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HARMAN
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John Young


Joined: 30 Aug 2005
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Peter H.,

You're missing something that big bold wording on that headline UNCONFIRMED!

The Guardian what can you expect?

John Y.
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JY
No I didn't like I said scenario Wink
Sawubona


Joined: 09 Nov 2005
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Essex does say that Dyson's section was 500 yards away from the rest of Cavaye's command with Mostyn's company between. At risk of nit picking, I'd call that "several" hundred yards rather than "a few". What evidence is there to suggest that Dyson's section made it down the spur?

Mostyn made a request to Essex to carry a message ahead to Cavaye that he (Mostyn) was bringing up his company to support Cavaye's and was intending to place it on Cavaye's left, but that Cavaye should take care "not to endanger his (Mostyn's) right". What did Mostyn consider that Cavaye could do that might imperil his own right? Was he concerned that Cavaye might initiate (ordered or at his own discretion, whatever) a retirement and thereby leave the right of his own command momentarily exposed? Is it possible that Mostyn and Cavaye both retired their companies in concert when the time came and left Dyson's section (unarguably to the left of Mostyn) momentarily exposed on the right? After all, Mostyn was concerned enough that such a eventuality could occur that he specifically warned Cavaye against allowing it to happen and Essex considered the request noteworthy enough to mention in an otherwise brief post mortem of the engagement.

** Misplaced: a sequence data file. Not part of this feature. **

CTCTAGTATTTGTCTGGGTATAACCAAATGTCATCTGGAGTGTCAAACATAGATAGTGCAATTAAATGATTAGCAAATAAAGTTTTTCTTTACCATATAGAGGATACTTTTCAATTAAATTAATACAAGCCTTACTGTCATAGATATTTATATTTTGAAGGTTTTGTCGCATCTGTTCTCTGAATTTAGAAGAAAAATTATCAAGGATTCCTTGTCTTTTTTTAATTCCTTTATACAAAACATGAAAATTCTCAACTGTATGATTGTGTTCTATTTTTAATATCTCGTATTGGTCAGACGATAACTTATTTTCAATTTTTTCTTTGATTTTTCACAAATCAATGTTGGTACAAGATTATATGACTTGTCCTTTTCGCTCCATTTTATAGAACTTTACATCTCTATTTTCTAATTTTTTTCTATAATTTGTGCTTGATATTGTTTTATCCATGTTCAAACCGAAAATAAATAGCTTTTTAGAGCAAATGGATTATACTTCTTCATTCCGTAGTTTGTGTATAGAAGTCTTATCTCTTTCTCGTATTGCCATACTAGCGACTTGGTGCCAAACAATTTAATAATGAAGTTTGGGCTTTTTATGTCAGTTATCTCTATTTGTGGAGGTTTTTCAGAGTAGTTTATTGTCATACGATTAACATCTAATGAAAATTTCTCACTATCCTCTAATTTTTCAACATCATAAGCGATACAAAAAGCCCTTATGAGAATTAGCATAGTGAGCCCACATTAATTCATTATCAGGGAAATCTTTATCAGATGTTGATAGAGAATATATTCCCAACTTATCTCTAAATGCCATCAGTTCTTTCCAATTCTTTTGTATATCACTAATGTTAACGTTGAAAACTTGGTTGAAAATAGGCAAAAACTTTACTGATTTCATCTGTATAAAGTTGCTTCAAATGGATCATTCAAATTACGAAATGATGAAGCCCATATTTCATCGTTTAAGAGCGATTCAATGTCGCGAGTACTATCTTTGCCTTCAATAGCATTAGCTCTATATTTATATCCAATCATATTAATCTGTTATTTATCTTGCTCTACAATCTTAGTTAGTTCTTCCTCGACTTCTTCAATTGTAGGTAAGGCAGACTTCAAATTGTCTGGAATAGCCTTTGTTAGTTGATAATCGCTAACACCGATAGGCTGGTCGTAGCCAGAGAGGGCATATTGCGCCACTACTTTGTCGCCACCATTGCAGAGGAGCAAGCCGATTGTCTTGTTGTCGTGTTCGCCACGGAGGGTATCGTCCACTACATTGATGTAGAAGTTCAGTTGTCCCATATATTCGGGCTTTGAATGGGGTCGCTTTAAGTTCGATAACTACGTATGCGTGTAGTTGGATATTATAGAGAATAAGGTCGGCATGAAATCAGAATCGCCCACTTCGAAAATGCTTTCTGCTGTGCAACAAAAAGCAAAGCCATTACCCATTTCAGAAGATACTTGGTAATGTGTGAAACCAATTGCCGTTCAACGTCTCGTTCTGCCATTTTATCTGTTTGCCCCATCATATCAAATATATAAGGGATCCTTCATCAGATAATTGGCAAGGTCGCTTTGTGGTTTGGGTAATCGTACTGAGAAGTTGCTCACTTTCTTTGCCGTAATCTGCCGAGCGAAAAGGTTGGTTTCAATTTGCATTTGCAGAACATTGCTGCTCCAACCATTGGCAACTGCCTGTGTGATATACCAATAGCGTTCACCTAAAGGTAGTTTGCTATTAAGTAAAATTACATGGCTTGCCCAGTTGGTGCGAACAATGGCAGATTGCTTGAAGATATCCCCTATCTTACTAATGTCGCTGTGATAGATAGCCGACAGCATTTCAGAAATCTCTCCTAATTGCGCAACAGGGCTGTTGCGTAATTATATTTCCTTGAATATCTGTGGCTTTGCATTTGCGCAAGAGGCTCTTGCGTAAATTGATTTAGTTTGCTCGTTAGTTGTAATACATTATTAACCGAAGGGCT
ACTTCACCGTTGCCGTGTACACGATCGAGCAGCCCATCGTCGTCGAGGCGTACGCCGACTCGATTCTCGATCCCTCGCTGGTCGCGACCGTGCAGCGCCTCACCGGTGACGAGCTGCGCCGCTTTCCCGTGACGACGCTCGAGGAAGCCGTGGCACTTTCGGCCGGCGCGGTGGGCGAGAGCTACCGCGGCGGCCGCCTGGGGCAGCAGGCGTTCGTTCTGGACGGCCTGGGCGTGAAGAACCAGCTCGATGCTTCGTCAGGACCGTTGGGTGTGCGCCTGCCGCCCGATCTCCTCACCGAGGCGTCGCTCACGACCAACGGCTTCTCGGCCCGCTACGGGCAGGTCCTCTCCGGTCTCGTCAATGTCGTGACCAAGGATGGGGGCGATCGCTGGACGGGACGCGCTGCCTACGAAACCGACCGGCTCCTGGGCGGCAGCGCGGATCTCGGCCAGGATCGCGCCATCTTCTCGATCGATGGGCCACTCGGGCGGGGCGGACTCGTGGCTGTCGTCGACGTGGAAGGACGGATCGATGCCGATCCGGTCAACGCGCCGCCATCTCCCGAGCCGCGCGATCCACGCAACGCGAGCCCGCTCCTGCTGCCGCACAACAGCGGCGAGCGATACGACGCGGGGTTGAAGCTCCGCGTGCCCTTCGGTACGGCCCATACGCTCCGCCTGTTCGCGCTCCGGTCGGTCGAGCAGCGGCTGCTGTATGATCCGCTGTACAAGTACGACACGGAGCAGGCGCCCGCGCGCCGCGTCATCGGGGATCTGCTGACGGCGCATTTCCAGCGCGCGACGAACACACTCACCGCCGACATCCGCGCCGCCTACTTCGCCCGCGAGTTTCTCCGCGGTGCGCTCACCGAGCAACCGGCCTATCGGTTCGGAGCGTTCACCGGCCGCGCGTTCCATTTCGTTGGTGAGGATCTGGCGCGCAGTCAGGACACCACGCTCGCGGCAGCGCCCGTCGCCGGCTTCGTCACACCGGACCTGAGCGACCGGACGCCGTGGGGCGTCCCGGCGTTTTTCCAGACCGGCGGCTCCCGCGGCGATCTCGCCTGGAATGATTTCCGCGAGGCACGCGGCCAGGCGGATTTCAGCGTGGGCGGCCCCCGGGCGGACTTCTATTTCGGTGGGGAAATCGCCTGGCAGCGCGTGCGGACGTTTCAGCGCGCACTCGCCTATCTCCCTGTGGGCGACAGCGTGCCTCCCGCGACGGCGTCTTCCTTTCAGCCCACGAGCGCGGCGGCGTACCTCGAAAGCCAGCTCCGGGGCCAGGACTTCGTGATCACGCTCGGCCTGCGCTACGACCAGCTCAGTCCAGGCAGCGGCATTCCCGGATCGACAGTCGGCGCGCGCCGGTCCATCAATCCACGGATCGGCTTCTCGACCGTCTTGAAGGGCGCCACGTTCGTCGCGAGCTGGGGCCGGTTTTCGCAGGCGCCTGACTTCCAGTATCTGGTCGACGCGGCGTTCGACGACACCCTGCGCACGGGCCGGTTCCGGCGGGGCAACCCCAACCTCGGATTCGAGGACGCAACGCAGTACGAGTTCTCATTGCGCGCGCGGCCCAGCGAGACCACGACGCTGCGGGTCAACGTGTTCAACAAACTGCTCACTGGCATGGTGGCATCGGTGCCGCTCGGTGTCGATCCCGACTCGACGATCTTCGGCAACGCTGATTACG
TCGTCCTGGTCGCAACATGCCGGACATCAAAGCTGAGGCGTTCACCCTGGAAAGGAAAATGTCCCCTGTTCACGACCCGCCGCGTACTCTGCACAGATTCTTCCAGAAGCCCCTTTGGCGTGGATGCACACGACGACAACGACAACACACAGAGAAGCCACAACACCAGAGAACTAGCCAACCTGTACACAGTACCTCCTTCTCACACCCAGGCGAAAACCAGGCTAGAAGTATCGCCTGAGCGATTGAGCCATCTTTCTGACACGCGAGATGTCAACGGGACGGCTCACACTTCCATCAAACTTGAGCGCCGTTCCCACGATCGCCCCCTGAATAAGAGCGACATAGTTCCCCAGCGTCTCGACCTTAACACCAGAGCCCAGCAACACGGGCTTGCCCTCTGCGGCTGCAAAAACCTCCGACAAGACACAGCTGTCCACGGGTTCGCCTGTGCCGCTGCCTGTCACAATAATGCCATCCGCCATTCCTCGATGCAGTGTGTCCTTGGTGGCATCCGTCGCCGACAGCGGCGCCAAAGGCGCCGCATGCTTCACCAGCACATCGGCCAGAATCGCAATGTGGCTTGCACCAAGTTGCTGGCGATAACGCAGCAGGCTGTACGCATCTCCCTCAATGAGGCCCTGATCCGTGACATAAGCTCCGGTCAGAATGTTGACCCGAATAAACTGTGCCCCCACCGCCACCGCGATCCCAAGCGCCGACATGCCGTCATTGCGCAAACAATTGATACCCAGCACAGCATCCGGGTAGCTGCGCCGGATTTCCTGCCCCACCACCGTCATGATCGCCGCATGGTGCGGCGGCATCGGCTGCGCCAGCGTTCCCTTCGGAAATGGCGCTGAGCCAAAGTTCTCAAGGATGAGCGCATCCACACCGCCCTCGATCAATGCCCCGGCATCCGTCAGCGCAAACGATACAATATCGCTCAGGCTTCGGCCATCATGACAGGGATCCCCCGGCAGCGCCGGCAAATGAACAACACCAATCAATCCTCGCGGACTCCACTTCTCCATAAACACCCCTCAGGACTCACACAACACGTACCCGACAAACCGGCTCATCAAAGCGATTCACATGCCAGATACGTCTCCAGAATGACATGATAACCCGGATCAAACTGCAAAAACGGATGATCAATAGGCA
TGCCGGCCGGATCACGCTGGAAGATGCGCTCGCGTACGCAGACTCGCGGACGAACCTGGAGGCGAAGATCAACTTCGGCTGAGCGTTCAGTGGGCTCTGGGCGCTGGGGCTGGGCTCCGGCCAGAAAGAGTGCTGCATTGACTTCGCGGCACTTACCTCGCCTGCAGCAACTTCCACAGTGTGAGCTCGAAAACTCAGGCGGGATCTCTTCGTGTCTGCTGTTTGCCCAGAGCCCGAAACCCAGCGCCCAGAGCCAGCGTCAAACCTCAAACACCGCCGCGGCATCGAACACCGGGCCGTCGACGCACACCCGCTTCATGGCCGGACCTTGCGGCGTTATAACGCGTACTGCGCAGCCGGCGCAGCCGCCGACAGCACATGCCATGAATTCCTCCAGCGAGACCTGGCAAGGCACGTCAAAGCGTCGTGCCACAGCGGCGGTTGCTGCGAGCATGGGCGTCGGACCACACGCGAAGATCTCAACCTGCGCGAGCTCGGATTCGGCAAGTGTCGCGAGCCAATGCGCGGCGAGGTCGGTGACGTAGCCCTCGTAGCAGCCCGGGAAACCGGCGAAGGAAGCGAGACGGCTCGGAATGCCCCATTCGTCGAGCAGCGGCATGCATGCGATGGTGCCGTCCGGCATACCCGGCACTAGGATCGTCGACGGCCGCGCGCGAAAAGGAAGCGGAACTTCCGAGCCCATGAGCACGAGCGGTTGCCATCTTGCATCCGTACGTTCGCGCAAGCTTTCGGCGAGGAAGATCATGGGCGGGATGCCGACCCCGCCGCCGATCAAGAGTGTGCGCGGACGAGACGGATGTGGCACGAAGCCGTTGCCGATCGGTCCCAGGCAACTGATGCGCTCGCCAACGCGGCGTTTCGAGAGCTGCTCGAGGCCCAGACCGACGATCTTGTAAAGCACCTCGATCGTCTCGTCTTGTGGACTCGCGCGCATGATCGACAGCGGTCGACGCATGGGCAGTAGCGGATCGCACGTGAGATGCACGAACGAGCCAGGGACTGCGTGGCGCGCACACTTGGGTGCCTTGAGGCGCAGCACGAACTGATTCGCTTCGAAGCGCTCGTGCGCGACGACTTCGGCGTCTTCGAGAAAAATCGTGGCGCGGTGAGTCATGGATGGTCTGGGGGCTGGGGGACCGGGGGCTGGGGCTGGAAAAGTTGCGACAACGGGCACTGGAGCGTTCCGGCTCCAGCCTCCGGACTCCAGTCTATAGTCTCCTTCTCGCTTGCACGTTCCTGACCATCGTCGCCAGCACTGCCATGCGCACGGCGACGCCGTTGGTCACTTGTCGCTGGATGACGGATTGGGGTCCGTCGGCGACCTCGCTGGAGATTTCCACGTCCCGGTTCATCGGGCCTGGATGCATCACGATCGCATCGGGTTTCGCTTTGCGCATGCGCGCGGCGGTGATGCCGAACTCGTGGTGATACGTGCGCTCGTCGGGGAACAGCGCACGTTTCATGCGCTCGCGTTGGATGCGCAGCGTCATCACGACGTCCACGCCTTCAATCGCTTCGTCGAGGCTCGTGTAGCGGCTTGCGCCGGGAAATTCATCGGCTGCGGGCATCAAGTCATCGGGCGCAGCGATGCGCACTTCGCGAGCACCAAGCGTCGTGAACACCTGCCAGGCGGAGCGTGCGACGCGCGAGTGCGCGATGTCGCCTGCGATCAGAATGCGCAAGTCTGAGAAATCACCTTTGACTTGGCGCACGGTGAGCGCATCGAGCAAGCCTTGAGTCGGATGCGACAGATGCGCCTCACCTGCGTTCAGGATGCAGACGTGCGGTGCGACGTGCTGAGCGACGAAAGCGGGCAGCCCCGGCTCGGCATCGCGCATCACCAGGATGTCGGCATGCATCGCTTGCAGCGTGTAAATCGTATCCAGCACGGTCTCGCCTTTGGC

It's just my opinion, but the Zulu right horn didn't have to intentionally attack Dyson's section-- he and his men might simply have had the misfortune to have been in the path of the Zulu after they made their turn to get behind the mountain. If we imagine a long line of trotting men, the leaders might pass well beyond a given point (in this case Dyson's position) before turning. The men following, however, are apt to gradually cut the corner progressively more sharply and eventually some or most of them will pass through that point which the leaders so assiduously avoided. It pretty much all hinges on exactly where Dyson's section was located and that will never be definitively known. It seems as though I've given this too much thought! Sorry.
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Peter Quantrill
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Mike,
Cue Peter? Well of course we have debated this issue with vigour in the past, so I am definitely not going there again.It's all on record.
But much evidence hinges on Essex. I do think that Captain W.P.Symons very comprehensive account submitted to Queen Victoria and written, as we all know, in March/April '79, is worthy of re-quoting, and here I refer to page 32 of his report.( Original held at Brecon.)
" The movements of these two companies [ Mostyn and Cavaye] of the 24th do not quite agree with those given by Captain Essex 75th. His account, although most clear and circumstantial, is not the same as given by MANY OTHER [my capitals] survivors."